Belfast Telegraph

Tuesday 2 September 2014

Antarctic 'Grand Canyon' discovered

An ice-filled canyon a mile deep has been discovered in the Antarctic

An ice-filled "Grand Canyon" a mile deep has been discovered in the Antarctic.

The giant rift valley lies beneath the Ferrigno Ice Stream, a 15-mile long glacier flowing into the sea in western Antarctica.

Scientists believe it may be linked to high levels of ice loss from the region.

Experts made the find using ice-penetrating radar towed a distance of 1,500 miles over the flat ice surface.

Lead researcher Dr Robert Bingham, from the University of Aberdeen, said: "What we found is that lying beneath the ice there is a large valley, parts of which are approximately a mile deeper than the surrounding landscape.

"If you stripped away all of the ice here today, you'd see a feature every bit as dramatic as the huge rift valleys you see in Africa and in size as significant as the Grand Canyon. This is at odds with the flat ice surface that we were driving across - without these measurements we would never have known that it was there.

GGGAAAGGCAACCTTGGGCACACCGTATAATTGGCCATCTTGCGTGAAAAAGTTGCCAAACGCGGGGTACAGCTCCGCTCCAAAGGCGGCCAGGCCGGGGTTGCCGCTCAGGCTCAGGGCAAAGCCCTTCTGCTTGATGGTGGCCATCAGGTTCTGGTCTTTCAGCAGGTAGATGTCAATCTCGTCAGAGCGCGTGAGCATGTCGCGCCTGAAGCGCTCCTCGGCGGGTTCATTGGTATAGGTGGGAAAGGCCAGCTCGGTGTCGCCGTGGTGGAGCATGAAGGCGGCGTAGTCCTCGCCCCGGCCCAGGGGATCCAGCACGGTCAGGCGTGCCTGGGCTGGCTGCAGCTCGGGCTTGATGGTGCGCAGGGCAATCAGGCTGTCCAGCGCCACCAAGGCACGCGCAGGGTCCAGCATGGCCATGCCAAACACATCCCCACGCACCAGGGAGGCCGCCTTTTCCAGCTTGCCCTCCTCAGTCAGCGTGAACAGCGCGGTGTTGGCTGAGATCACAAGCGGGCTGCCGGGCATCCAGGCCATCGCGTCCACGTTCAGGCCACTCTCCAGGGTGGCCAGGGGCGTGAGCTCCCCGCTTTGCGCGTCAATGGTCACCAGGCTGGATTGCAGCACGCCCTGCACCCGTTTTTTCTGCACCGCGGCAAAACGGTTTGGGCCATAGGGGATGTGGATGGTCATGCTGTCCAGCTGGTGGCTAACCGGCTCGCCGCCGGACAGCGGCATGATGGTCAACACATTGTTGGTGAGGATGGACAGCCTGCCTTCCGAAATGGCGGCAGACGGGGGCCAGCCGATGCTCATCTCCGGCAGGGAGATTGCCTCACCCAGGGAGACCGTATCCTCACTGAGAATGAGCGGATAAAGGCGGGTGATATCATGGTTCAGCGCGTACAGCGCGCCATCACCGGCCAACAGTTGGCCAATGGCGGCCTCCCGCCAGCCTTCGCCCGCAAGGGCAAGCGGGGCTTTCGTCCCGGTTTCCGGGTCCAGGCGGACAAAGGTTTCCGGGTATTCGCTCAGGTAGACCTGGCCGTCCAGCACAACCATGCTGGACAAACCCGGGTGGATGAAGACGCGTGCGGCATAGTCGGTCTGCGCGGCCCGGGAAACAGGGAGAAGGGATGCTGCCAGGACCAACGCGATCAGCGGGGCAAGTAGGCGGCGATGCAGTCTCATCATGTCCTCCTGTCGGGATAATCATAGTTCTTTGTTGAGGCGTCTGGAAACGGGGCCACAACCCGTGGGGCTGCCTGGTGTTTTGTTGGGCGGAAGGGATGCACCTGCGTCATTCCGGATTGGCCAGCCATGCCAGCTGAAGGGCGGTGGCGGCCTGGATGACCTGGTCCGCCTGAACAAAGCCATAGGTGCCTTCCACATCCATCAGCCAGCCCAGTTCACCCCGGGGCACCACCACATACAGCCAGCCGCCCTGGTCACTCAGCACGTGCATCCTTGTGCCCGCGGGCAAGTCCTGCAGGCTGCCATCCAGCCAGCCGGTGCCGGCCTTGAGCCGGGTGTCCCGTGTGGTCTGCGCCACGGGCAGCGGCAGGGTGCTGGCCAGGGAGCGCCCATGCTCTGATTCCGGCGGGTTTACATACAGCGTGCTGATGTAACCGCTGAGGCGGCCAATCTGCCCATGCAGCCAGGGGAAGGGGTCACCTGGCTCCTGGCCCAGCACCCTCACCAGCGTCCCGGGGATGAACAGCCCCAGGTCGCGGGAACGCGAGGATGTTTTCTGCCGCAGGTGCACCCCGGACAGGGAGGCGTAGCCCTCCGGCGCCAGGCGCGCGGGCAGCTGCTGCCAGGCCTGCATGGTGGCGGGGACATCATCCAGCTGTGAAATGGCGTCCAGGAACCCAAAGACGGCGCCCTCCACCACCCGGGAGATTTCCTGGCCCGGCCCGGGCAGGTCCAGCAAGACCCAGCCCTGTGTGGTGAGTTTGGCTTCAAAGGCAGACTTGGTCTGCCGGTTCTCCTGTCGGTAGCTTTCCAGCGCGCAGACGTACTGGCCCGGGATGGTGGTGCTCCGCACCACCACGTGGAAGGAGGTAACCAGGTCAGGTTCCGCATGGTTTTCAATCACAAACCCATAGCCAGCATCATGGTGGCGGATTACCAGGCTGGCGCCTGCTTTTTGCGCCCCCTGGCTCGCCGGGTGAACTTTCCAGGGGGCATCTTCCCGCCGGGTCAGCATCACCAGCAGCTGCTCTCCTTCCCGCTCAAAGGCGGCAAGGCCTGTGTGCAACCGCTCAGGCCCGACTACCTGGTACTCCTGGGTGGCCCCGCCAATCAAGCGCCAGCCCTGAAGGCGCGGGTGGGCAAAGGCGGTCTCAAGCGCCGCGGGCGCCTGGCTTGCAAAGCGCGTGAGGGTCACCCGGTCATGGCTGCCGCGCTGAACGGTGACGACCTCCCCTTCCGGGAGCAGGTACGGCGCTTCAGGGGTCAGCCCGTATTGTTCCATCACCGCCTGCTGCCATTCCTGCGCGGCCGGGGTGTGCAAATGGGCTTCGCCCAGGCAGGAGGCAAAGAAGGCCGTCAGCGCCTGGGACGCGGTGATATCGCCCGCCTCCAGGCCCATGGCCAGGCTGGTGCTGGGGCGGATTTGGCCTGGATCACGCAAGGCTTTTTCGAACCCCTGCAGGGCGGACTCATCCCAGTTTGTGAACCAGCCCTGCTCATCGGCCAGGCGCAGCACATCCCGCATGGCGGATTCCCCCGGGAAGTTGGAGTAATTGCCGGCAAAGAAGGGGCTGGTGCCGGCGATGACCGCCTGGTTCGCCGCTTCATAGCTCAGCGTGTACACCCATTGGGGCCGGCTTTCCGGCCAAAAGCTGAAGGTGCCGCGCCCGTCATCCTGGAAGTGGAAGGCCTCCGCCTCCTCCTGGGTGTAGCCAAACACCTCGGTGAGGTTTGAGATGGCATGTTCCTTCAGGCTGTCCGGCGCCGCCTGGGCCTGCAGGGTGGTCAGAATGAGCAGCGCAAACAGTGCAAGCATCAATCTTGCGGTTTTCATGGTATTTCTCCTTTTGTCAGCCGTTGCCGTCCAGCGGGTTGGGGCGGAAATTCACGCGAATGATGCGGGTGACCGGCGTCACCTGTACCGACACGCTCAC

"What's particularly important is that this spectacular valley aligns perfectly with the recordings of ice-surface lowering and ice loss that we have witnessed with satellite observations over this area for the last 20 years."

The research, reported in the journal Nature, shows that the ice-filled rift basin is connected to the warming ocean.

This may have an impact on present-day ice loss, which is greater here than in other parts of Antarctica. Some West Antarctic glaciers are shrinking by more than a metre per year.

Co-author Dr Fausto Feraccioli, from the British Antarctic Survey, said: "The newly discovered Ferrigno Rift is part of a huge and yet poorly understood rift system that lies beneath the West Antarctic Ice Sheet. What this study shows is that this ancient rift basin, and the others discovered under the ice that connect to the warming ocean can influence contemporary ice flow and may exacerbate ice losses by steering coastal changes further inland."

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